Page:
Although in the exemplary embodiment shown in
The third exemplary embodiment comprises a peripheral circuit, which allows pixel sensors to be block-scanned. More specifically, as shown in
In the third exemplary embodiment, the pixel sensor selection signal X is coupled, as shown in
On the other hand, when column block selection signals B1–Bk output from the column block decoder 252 are at active high levels, a pixel transfer signal PXtxfr is supplied to the transfer signal TX thereby allowing signal charges of corresponding pixel sensors to be transferred. However, when the column block selection signals are at inactive low levels, the ground voltage GND is supplied, and thus signal charges are not allowed to be transferred. Thus, even in a row selected by the active pixel sensor selection signal X, signal charges are not transferred for pixel sensors in column blocks that are not selected.
In the above operation, the photogate control signal PG and the transfer signal TX for a selected pixel sensor are restricted in terms of timing. That is, as shown in
In the third exemplary embodiment shown in
Furthermore, although in the third exemplary embodiment shown in
The reading circuit and selector 56, 156, 256 used in the respective embodiments can have a suitable construction depending on system requirements such as the number of pixels, the resolution, the operating speed, and the chip size. In particular, the selector can be constructed such that operations can be performed for eight pixels at a time according to the present invention.
In the circuit shown in
This reading circuit performs correlated double sampling as disclosed in the above-described Mendis et al. paper so as to reduce noise such as random noise or fixed pattern noise of the pixel sensors and the reading circuit.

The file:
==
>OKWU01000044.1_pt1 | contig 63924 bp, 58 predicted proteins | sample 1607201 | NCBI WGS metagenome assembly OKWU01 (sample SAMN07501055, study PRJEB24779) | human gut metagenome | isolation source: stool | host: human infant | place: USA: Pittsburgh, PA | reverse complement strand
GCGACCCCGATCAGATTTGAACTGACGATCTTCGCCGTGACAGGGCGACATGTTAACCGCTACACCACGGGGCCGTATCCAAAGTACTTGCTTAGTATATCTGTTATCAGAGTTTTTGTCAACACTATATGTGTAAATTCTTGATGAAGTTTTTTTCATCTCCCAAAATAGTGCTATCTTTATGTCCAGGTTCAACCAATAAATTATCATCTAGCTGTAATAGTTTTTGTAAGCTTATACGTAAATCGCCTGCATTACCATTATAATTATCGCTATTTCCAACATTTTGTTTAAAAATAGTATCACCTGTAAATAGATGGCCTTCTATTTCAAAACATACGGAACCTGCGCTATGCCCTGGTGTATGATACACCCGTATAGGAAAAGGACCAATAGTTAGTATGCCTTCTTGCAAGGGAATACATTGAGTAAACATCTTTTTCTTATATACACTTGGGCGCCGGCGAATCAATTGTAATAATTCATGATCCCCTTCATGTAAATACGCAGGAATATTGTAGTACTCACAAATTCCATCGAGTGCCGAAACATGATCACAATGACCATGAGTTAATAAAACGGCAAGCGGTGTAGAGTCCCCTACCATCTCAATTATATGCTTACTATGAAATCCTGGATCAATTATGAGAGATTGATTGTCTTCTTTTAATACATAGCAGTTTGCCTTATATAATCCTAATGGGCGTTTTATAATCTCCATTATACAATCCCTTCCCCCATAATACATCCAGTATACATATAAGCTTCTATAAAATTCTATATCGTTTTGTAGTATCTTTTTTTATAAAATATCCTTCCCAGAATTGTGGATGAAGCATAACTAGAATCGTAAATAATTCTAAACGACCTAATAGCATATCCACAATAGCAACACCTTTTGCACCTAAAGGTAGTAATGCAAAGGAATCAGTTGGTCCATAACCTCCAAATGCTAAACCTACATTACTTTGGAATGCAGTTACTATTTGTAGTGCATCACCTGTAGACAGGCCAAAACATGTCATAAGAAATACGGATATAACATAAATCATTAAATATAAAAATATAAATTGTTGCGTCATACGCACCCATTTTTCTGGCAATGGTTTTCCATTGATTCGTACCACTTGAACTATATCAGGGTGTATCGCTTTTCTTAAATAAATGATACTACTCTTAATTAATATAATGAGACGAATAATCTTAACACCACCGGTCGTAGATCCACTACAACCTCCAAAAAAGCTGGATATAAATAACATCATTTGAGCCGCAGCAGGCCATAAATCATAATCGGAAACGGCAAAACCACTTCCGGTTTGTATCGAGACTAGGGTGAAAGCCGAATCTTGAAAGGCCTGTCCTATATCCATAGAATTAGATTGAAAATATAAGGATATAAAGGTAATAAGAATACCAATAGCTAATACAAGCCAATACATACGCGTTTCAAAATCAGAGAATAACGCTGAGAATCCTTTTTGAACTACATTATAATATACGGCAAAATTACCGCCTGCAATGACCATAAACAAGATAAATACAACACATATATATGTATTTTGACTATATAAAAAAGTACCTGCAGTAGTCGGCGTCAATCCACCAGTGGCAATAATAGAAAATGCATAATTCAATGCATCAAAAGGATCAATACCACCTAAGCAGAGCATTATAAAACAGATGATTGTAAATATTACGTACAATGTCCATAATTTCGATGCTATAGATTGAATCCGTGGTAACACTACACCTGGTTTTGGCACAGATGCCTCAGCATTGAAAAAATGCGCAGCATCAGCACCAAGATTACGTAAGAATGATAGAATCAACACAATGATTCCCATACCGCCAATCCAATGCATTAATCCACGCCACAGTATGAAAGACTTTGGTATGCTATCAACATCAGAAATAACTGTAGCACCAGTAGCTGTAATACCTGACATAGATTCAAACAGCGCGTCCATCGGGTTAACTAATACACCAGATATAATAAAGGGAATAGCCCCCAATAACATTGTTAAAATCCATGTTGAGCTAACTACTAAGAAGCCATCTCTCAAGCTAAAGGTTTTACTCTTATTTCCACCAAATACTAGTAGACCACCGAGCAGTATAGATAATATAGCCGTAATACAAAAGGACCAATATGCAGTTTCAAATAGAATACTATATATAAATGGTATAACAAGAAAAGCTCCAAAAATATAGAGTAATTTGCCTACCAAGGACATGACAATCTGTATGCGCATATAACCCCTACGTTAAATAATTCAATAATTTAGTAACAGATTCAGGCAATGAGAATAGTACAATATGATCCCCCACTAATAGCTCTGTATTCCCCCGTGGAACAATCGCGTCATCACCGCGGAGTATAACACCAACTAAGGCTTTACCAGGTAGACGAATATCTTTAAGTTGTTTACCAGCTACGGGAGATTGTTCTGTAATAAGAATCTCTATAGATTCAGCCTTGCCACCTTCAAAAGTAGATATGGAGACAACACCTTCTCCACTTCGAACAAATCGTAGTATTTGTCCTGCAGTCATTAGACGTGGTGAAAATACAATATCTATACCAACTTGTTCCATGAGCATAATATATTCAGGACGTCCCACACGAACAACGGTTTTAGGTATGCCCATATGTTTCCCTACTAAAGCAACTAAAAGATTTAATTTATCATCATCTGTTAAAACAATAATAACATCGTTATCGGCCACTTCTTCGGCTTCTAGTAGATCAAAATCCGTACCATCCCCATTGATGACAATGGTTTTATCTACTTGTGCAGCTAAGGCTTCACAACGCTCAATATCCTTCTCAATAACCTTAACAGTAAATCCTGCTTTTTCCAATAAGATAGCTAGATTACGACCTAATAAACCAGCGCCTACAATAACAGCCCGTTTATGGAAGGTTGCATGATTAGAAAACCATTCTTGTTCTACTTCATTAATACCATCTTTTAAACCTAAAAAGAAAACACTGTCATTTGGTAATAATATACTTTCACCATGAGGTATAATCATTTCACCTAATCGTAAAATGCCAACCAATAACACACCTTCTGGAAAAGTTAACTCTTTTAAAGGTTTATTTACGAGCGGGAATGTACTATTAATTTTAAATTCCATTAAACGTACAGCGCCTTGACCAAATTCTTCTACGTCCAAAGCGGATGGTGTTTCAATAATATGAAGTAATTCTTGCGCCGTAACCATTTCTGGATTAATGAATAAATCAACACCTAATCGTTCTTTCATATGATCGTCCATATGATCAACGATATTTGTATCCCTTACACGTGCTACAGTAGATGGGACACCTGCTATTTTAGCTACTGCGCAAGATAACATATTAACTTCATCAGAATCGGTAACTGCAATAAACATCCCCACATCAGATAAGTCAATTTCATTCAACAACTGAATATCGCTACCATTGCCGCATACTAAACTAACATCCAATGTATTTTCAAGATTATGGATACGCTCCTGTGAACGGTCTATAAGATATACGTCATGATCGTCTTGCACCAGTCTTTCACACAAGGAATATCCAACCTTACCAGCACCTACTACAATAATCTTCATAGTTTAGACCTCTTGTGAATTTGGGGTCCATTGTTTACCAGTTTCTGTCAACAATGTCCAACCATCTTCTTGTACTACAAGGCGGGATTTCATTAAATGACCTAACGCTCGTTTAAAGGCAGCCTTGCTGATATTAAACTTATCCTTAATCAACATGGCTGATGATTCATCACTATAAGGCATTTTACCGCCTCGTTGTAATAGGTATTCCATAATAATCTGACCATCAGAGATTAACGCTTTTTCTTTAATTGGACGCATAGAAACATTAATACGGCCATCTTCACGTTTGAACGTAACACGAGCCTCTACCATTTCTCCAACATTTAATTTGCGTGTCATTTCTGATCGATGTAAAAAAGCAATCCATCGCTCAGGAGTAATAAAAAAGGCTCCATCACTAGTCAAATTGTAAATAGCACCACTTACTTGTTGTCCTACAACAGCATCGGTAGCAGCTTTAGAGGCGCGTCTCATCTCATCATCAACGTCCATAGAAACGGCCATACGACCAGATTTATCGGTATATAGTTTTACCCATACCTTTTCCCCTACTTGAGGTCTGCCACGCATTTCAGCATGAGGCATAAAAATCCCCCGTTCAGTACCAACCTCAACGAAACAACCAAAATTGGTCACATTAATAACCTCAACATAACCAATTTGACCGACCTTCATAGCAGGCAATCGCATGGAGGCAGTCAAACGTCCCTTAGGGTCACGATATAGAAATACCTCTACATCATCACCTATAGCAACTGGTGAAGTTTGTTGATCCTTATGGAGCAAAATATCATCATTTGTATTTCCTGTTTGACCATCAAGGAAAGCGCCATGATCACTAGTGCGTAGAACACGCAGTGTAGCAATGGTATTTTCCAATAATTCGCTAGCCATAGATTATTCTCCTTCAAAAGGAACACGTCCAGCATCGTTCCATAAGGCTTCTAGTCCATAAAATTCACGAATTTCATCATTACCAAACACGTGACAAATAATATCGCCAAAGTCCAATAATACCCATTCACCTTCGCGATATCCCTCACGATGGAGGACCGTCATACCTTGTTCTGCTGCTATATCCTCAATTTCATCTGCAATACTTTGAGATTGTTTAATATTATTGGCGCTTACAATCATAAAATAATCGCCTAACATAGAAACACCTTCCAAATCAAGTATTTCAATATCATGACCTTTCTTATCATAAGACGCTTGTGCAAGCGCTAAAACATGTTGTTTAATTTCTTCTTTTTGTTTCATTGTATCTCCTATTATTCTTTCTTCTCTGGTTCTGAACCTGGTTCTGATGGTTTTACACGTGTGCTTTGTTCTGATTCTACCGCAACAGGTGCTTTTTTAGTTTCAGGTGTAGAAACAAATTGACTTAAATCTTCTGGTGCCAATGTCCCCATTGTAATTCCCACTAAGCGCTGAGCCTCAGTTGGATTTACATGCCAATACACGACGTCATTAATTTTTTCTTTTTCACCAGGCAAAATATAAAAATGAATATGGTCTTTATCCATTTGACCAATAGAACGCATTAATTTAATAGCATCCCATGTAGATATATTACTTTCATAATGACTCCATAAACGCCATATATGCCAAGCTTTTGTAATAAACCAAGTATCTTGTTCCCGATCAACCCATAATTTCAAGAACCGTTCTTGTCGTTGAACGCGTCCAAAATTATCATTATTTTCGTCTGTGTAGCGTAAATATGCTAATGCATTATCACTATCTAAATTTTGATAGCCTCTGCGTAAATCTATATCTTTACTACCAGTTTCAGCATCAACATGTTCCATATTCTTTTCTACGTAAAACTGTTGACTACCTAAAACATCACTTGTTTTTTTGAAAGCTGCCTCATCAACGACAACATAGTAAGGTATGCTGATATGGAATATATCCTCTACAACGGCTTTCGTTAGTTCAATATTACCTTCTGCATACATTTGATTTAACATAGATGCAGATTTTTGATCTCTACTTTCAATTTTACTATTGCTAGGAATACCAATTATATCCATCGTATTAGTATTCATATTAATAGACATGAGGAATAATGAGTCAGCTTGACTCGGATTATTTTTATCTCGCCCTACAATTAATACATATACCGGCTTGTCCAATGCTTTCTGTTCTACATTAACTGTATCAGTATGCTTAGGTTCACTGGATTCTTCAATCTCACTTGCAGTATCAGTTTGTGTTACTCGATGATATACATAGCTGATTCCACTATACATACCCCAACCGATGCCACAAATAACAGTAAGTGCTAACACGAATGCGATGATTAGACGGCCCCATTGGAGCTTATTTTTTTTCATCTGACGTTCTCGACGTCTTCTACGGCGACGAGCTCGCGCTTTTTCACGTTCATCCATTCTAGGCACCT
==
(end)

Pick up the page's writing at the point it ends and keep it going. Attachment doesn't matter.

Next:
By constructing the CMOS image sensor so as to have the block scanning capability described above, preprocessing for DCT becomes unnecessary, and thus the frame memory and the block scanning circuit become unnecessary. Thus, not only can a high-speed operation be achieved, the following system operations can also be achieved.
As shown in
In the exemplary embodiment shown in
Thus, in this exemplary embodiment, it is possible to easily perform the automatic brightness control, and the camera is not required to have an iris.
As shown in
According to the fifth exemplary embodiment, the monitor camera can intermittently check only a minimum required number of blocks and thus consume low amounts of electric power.
An autofocus camera according to a sixth exemplary embodiment of the present invention has a similar construction as the camera according to the fourth exemplary embodiment as described above. However, in this embodiment, focus adjustment is performed by reading several blocks in a central area of an image screen of the CMOS image sensor 240 and then an image is taken over the entire screen.
In the sixth exemplary embodiment, the automatic focus adjustment is performed as shown in
In this embodiment, it is possible to automatically adjust the focus in a short time with low power consumption. Thus, the operation becomes simpler and the operation time becomes shorter.
The present invention, as can be understood from the above description, overcomes problems of the known techniques and provides important advantages. Namely, a DCT operation can be easily performed at a high speed without needing a preprocessing circuit. An image can be compressed according to the JPEG standard without using a high-capacity frame memory for raster scanning. Further, because an absolute value of each pixel sensor is output, it is possible to perform an additional process such as color correction, point defect compensation, motion detection, and the like. Also, because each pixel sensor can be reset, it is possible to reduce random noise by correlated double sampling.
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|U.S. Classification||348/308, 348/E03.02, 348/302, 348/E03.018, 348/241|
|International Classification||H04N5/341, H04N5/363, H04N5/369, H04N5/374, H04N5/378, H04N5/345, H04N5/357, H04N5/335, H01L27/146|
|Cooperative Classification||H04N3/155, H04N5/3765, H04N5/374, H04N5/341|
|European Classification||H04N3/15E, H04N3/15E4|
|Jul 11, 2000||AS||Assignment|
Owner name: KAWASAKI STEEL CORPORATION, JAPAN
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|Dec 10, 2001||AS||Assignment|
Owner name: KAWASAKI MICROELECTRONICS, INC., JAPAN